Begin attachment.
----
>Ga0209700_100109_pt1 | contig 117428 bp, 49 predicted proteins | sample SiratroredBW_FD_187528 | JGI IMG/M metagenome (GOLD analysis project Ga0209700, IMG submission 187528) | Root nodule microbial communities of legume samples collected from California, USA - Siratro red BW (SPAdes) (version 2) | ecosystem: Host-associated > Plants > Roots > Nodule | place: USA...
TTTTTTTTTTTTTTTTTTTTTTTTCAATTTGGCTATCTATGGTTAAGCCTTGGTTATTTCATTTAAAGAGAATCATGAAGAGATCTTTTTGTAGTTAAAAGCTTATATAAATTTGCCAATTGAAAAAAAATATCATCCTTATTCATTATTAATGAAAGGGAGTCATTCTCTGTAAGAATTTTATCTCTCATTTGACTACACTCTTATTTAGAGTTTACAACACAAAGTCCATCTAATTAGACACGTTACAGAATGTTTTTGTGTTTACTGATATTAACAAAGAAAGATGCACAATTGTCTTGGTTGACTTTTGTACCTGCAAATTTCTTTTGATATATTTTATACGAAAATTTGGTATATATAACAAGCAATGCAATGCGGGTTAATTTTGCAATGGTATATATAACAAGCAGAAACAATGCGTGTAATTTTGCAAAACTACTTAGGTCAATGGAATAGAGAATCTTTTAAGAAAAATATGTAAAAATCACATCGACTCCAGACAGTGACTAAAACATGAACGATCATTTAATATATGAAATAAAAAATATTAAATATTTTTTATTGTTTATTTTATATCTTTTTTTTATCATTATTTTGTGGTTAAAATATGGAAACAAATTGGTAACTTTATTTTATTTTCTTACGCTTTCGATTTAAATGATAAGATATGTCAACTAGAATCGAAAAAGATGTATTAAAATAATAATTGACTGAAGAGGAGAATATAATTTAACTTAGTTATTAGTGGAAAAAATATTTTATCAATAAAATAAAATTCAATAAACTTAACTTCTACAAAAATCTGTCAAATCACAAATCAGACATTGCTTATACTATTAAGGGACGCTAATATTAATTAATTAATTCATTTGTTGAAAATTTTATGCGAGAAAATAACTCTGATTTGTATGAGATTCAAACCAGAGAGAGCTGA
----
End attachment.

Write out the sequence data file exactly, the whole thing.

>Ga0209700_100109_pt1 | contig 117428 bp, 49 predicted proteins | sample SiratroredBW_FD_187528 | JGI IMG/M metagenome (GOLD analysis project Ga0209700, IMG submission 187528) | Root nodule microbial communities of legume samples collected from California, USA - Siratro red BW (SPAdes) (version 2) | ecosystem: Host-associated > Plants > Roots > Nodule | place: USA...
TTTTTTTTTTTTTTTTTTTTTTTTCAATTTGGCTATCTATGGTTAAGCCTTGGTTATTTCATTTAAAGAGAATCATGAAGAGATCTTTTTGTAGTTAAAAGCTTATATAAATTTGCCAATTGAAAAAAAATATCATCCTTATTCATTATTAATGAAAGGGAGTCATTCTCTGTAAGAATTTTATCTCTCATTTGACTACACTCTTATTTAGAGTTTACAACACAAAGTCCATCTAATTAGACACGTTACAGAATGTTTTTGTGTTTACTGATATTAACAAAGAAAGATGCACAATTGTCTTGGTTGACTTTTGTACCTGCAAATTTCTTTTGATATATTTTATACGAAAATTTGGTATATATAACAAGCAATGCAATGCGGGTTAATTTTGCAATGGTATATATAACAAGCAGAAACAATGCGTGTAATTTTGCAAAACTACTTAGGTCAATGGAATAGAGAATCTTTTAAGAAAAATATGTAAAAATCACATCGACTCCAGACAGTGACTAAAACATGAACGATCATTTAATATATGAAATAAAAAATATTAAATATTTTTTATTGTTTATTTTATATCTTTTTTTTATCATTATTTTGTGGTTAAAATATGGAAACAAATTGGTAACTTTATTTTATTTTCTTACGCTTTCGATTTAAATGATAAGATATGTCAACTAGAATCGAAAAAGATGTATTAAAATAATAATTGACTGAAGAGGAGAATATAATTTAACTTAGTTATTAGTGGAAAAAATATTTTATCAATAAAATAAAATTCAATAAACTTAACTTCTACAAAAATCTGTCAAATCACAAATCAGACATTGCTTATACTATTAAGGGACGCTAATATTAATTAATTAATTCATTTGTTGAAAATTTTATGCGAGAAAATAACTCTGATTTGTATGAGATTCAAACCAGAGAGAGCTGA